Tuesday, December 8, 2009

Chicago criminal lawyer says maybe the government can't take your guns away

This Chicago criminal lawyer has a great deal of respect for the 2nd Amendment of the U.S. Constitution. Now comes a decision from the 7th Circuit that seems to respect the 2nd Amendment as well.

There's been a lot of talk about the right to bear arms is what the 2nd Amendment stands for but here's what the 2nd Amendment actually says:

Amendment II

A well regulated Militia, being necessary to the security of a free State, the right of the people to keep and bear Arms, shall not be infringed.

Well, when read in its entirety it is probably understandable why there has been a great deal of litigation on this Amendment, including right here in Chicago with the U.S. Supreme Court set to issue an opinion in McDonald v. City of Chicago.

In the 7th Circuit Opinion U.S. v. Miller, the court ruled that if the government was going to take guns and forfeiture was not available, then you can't destroy the guns (they are property you know) without paying the owner of the guns, even if he is a convicted felon.

Dist. Ct. erred in directing govt. to destroy guns belonging to defendant, who had been convicted of aiding and abetting possession of firearms by third-party where govt. had missed deadline for seeking forfeiture of said firearms. Appropriate disposition would be to require govt. to sell weapons and then tender proceeds of sale to defendant, although, on remand, govt. may also choose to either gift firearms to third-party designated by defendant, transfer firearms to trustee or store weapons until defendant's firearms disability expires.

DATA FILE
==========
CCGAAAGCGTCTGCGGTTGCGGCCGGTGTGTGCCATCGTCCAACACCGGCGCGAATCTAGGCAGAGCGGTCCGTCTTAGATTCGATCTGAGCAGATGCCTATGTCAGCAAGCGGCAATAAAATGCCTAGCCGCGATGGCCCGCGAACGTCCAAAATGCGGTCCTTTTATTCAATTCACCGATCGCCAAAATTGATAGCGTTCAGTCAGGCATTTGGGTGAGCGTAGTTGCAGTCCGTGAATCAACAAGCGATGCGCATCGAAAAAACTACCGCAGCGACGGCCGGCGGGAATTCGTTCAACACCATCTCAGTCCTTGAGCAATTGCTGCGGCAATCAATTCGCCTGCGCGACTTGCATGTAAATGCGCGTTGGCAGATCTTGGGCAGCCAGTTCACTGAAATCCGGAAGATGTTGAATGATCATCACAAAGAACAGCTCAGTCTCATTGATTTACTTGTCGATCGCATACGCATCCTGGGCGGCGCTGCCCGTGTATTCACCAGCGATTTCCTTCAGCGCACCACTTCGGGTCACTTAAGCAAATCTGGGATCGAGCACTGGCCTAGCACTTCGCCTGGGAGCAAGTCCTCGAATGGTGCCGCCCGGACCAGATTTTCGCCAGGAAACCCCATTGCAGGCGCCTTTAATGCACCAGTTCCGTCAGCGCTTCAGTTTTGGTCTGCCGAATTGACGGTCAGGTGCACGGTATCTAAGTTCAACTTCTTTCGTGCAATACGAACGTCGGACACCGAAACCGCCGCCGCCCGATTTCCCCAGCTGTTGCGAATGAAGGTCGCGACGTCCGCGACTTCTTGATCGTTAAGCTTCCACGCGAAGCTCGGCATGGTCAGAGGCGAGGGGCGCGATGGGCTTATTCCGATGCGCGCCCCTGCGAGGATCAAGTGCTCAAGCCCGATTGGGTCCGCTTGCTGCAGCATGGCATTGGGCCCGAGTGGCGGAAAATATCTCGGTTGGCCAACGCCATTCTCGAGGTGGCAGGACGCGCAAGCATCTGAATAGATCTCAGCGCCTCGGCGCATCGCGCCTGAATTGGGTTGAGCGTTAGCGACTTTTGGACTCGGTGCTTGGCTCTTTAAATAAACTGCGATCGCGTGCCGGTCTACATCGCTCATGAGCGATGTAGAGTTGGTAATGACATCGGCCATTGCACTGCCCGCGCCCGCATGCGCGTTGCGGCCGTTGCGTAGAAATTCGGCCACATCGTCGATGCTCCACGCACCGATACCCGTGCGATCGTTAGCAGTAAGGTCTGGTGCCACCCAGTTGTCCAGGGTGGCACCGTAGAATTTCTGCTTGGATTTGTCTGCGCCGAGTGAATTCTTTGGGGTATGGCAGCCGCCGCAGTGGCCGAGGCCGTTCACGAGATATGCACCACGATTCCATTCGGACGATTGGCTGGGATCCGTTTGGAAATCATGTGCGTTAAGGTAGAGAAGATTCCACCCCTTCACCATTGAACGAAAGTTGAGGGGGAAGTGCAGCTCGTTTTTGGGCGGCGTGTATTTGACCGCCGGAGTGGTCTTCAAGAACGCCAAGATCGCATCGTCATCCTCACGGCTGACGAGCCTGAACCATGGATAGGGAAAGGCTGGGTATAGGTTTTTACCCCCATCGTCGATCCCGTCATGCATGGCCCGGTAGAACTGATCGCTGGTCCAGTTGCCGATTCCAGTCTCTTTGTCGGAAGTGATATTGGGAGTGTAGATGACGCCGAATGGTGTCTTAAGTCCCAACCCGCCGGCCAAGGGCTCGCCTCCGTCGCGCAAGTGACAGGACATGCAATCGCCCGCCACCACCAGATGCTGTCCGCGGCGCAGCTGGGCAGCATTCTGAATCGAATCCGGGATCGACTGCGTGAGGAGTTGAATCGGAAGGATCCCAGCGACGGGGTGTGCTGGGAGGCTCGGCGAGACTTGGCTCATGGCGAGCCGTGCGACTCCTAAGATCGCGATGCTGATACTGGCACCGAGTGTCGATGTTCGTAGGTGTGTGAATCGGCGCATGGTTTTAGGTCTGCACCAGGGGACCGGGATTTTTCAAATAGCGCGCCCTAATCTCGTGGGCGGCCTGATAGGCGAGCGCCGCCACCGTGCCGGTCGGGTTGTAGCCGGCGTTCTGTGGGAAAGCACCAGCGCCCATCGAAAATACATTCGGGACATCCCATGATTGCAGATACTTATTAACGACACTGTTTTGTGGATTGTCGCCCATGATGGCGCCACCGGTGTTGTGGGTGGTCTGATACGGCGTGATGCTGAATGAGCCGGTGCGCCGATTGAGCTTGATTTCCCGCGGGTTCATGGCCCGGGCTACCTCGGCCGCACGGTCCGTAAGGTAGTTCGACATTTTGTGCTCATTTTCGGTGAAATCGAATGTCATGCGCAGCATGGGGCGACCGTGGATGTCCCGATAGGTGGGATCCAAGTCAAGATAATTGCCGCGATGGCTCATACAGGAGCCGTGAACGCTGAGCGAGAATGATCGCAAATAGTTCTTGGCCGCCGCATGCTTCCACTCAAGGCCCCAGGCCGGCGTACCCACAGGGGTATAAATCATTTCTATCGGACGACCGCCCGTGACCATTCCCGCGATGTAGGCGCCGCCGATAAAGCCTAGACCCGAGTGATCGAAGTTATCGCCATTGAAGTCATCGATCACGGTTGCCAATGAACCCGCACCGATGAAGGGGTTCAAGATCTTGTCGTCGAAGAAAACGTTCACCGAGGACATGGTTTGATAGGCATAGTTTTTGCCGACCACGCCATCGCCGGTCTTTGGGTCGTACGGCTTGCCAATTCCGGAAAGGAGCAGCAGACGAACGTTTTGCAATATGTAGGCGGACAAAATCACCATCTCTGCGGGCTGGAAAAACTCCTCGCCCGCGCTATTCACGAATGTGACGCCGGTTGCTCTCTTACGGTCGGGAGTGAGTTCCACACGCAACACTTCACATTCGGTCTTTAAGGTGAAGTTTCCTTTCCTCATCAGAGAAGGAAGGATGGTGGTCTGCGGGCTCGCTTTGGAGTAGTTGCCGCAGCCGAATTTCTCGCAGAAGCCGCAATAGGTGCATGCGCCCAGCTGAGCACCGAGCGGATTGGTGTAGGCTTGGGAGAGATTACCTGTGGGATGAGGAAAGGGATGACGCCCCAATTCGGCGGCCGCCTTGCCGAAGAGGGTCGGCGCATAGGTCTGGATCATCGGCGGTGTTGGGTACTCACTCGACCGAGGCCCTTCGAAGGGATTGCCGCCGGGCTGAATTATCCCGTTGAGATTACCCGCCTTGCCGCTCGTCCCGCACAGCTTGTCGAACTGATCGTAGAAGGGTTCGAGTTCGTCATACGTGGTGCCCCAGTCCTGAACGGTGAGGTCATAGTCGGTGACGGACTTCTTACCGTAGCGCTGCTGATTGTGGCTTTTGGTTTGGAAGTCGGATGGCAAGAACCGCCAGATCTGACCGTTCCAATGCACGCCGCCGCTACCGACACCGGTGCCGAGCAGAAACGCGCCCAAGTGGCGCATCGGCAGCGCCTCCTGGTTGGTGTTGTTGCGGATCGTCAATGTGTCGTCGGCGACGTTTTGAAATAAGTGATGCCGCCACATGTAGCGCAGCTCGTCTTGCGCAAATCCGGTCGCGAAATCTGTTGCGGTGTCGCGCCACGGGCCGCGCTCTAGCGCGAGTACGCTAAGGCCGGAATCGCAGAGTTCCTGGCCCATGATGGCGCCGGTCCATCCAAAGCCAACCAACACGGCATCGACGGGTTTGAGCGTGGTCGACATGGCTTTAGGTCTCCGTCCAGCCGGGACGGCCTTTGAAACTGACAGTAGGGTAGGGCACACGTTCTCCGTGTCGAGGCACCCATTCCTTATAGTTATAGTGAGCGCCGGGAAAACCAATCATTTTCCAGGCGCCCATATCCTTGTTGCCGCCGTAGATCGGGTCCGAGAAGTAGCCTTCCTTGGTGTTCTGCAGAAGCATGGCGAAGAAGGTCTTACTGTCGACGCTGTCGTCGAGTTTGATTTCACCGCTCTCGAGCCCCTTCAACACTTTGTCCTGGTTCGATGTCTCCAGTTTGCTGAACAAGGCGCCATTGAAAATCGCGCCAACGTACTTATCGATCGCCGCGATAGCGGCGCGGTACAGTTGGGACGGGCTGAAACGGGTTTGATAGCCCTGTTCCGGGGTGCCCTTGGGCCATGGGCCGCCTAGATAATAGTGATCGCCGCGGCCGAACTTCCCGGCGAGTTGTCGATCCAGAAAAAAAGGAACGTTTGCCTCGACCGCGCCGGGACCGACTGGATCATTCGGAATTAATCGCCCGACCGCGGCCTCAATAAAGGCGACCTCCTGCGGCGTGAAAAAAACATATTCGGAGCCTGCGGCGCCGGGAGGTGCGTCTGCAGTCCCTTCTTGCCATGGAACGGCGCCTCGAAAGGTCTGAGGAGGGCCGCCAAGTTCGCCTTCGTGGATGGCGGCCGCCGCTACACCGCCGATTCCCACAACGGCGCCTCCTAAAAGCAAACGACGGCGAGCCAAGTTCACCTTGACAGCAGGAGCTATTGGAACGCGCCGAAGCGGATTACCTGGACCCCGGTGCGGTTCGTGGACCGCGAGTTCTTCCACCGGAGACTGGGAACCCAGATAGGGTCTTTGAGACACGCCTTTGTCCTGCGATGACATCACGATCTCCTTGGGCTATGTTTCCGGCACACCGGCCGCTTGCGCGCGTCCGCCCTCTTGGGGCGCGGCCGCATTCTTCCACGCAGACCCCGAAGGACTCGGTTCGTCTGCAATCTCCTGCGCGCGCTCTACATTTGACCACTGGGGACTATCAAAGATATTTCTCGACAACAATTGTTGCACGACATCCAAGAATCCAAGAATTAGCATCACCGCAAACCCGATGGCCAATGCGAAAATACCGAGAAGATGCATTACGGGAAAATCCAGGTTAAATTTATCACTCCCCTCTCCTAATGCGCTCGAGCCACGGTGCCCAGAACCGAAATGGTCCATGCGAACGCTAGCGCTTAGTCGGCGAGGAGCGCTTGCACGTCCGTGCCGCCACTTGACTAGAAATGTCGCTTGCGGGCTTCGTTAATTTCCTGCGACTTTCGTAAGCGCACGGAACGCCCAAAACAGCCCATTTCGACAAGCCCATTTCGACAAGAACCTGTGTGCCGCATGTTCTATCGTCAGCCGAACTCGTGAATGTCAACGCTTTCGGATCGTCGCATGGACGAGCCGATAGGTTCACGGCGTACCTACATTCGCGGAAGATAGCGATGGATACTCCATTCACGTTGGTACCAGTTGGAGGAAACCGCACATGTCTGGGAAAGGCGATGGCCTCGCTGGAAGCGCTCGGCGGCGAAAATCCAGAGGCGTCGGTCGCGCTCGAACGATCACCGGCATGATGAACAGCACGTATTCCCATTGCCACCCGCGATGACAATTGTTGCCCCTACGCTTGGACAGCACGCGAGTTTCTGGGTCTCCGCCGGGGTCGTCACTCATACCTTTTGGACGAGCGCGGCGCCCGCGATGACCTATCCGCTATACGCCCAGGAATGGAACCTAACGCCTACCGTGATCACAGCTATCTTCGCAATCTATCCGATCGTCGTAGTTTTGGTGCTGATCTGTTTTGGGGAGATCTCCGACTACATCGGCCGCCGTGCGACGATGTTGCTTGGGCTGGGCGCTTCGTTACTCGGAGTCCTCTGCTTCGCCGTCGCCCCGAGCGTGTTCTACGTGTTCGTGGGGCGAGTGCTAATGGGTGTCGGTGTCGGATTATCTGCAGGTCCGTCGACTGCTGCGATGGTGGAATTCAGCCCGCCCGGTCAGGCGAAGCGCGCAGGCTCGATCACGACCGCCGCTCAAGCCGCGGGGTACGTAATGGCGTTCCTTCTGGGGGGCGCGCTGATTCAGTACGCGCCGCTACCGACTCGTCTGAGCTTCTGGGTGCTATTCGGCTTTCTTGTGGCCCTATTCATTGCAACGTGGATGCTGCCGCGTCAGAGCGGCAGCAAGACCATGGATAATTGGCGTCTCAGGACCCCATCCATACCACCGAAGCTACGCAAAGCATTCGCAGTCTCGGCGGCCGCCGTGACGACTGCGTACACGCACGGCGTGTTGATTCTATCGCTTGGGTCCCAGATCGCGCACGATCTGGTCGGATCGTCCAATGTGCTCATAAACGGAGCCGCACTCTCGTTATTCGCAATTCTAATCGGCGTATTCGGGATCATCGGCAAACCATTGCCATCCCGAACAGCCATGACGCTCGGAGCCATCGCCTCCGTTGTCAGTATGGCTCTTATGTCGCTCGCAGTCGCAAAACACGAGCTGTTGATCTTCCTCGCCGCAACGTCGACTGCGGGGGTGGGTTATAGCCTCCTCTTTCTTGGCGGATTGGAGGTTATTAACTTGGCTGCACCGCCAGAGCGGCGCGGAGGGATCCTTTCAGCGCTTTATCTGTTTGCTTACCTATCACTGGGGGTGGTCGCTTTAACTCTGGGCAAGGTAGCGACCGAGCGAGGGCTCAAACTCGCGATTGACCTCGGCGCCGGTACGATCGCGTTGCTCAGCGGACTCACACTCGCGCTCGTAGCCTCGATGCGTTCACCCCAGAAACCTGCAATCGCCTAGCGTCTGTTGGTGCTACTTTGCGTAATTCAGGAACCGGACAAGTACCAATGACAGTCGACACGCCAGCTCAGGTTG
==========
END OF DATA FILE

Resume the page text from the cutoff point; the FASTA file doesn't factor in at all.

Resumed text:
You can read the court's opinion in it's entirety here. Don't worry it isn't long and the court outlines an array of other options that the government had to deal with the defendant's guns instead of destroying them.

Many will think this decision is a score for the 2nd Amendment, but I don't read this opinion that way. It just seems to be a simple compensation for property taken from the defendant. You have to love democracy because it's a score for the individual citizen, in this case defendant Miller, and a tax on the rest of us so that the government can pay him back for the destruction of his property.

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